If an individual is charged with an animal cruelty or neglect charge, there’s nothing currently stopping that person from going to the nearest humane society and adopting another animal. If an individual is charged with an animal cruelty or neglect charge, there’s nothing currently stopping that person from going to the nearest humane society and adopting another animal. While the state Assembly and Senate consider bills to enact a statewide animal abuse registry available to law enforcement and humane societies to assist the prevention of animal cruelty, an Onondaga County Sheriff recently announced his support for a local law that would seek to achieve the same on a countywide scale.
A media relations deputy for the Onondaga County Sheriff’s Office did not return a call for comment, but Oneida County Sheriff Robert Maciol said he “certainly supported” that concept, as did his colleagues in Albany and Niagara counties who oversee their own county-wide animal abuse registries. “I think it’s a great idea,” he said. “The issue at hand is, hypothetically, if we arrest someone on an animal abuse charge, nothing is recorded or tracked to stop them from going to the humane society three days later and adopting an animal.”
He recalled the 2013 case of a Massena man whose dog died after being left unattended for hours in his car while at the state fair. The same man also was facing allegations that he neglected 22 horses and had a foal in his care die at his St. Lawrence County farm, Maciol explained. “I thought this was a perfect example where an animal registry would be a good thing,” Maciol said. “They were dealing with different counties where this man was charged and without one knowing about the other, there’s no way to know.” The state crime animal abuse registry would contain all convictions relating to animal cruelty, neglect, fighting, abuse and mistreatment, according to the proposed bill. The records would be available to all law enforcement entities, humane societies and animal protective associations but would not be open to the public. The bill also states that it would not prevent or limit municipalities from enacting their own local laws that seek to achieve the same end. The proposed bill passed the state Assembly’s agricultural committee March 21 and was referred to the codes committee. A Senate version of the bill was referred to the finance committee in January. Assemblyman Anthony Brindisi, D-Utica, when reached for comment, provided a statement indicating his belief that people who abuse animals should be punished accordingly.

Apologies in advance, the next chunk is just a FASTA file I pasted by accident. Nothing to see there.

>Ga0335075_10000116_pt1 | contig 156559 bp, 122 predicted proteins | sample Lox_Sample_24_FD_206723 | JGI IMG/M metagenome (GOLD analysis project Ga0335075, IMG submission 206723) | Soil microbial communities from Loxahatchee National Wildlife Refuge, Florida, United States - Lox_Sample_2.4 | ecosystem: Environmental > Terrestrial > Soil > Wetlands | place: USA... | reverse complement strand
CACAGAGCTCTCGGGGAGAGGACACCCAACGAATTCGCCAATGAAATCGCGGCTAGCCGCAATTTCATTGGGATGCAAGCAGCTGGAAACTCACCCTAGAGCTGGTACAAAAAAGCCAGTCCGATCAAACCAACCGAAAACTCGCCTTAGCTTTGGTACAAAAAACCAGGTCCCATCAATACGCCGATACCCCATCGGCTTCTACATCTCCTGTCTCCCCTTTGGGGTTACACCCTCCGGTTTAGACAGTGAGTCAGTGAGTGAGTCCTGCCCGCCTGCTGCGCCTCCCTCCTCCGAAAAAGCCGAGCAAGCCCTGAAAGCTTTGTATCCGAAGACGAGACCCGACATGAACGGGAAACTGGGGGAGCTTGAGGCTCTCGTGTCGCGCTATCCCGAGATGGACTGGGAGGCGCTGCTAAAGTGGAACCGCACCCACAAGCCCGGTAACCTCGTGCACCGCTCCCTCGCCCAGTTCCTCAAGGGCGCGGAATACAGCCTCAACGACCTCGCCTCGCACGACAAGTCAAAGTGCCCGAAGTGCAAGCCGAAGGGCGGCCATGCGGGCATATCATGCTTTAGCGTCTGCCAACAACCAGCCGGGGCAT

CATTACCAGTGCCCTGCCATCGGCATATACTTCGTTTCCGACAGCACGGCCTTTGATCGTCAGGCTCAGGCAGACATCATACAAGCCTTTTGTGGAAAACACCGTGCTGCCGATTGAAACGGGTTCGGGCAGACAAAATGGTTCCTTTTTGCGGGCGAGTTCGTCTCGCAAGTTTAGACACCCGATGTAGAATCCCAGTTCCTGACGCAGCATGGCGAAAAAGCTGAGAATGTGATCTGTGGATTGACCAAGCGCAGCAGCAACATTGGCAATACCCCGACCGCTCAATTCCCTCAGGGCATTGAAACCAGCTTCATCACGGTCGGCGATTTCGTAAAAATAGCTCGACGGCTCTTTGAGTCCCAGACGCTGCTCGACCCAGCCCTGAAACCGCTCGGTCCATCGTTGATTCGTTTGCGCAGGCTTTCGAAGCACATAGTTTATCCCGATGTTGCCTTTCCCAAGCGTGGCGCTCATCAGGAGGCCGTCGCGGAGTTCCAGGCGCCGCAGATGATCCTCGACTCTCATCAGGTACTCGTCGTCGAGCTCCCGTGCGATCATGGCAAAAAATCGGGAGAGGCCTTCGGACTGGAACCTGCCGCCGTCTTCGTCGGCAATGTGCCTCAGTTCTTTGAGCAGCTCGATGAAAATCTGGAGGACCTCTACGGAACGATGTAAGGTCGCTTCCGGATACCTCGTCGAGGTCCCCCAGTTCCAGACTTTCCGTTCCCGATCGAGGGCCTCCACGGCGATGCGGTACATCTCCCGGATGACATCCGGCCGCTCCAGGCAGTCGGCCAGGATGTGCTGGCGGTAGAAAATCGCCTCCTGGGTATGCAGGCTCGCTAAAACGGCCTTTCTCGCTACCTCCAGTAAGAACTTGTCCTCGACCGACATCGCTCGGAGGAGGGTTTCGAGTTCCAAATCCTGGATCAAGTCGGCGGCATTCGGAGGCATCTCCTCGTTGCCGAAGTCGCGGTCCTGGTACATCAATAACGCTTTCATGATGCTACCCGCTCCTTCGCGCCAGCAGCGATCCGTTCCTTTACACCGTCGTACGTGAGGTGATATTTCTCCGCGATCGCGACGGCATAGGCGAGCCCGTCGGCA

“I support any common-sense measure that will help law enforcement investigate serious crimes, and having a database with information on people convicted of animal cruelty and animal fighting offenses could be a valuable resource,” Brindisi wrote in an email. “We also certainly do not want people adopting animals that have a history of committing acts of animal cruelty. I believe it is important that any database like this provides accurate, up-to-date information on people who have committed these crimes.”
Oneida County Executive Anthony J. Picente Jr. agreed the registry is a good idea.
“I am a strong advocate of animal rights and would support the establishment of an animal abuse registry in Oneida County,” said Picente. “We took a major step to combat animal cruelty in 2014 when we announced an agreement with the Central New York Society for the Prevention of Cruelty to Animals to conduct our animal cruelty investigations, and we will continue to do all we can to bring offenders to justice and make sure that they never put animals in harm’s way again. I am also a firm believer that committing acts of cruelty and abuse toward animals can be indicative of future violence directed toward humans, which is further reason to monitor such behaviors.”
Follow @OD_Parker on Twitter or call her at 315-792-5063.
Cruelty to animals, also called animal abuse or animal neglect, is both the unintentional and the intentional infliction by humans of suffering or harm upon any non-human animal, regardless of whether the act is against the law. More narrowly, it can be the causing of harm or suffering for specific achievement, such as killing animals for food or for their fur; opinions differ about the extent of cruelty associated with a given method of slaughter. Cruelty to animals sometimes encompasses inflicting harm or suffering for personal amusement, as in zoosadism.
Laws concerning animal cruelty are designed to prevent the needless cruelty. Divergent approaches to such laws occur in different jurisdictions throughout the world. For example, some laws govern methods of killing animals for food, clothing, or other products, and other laws concern the keeping of animals for entertainment, education, research, or pets. Cruelty to animals is not the same thing as disrespect towards animals.
In broad terms, there are three conceptual approaches to the issue of cruelty to animals. The animal welfare position holds that there is nothing inherently wrong with using animals for human purposes, such as food, clothing, entertainment, and research, but that it should be done in a way that minimizes unnecessary pain and suffering, sometimes referred to as “humane” treatment.
Utilitarian advocates argue from the position of costs and benefits and vary in their conclusions as to the allowable treatment of animals. Some utilitarians argue for a weaker approach which is closer to the animal welfare position, whereas others argue for a position that is similar to animal rights. Animal rights theorists criticize these positions, arguing that the words “unnecessary” and “humane” are subject to widely differing interpretations, and that animals have basic rights. They say that the only way to ensure protection for animals is to end their status as property and to ensure that they are never used as commodities.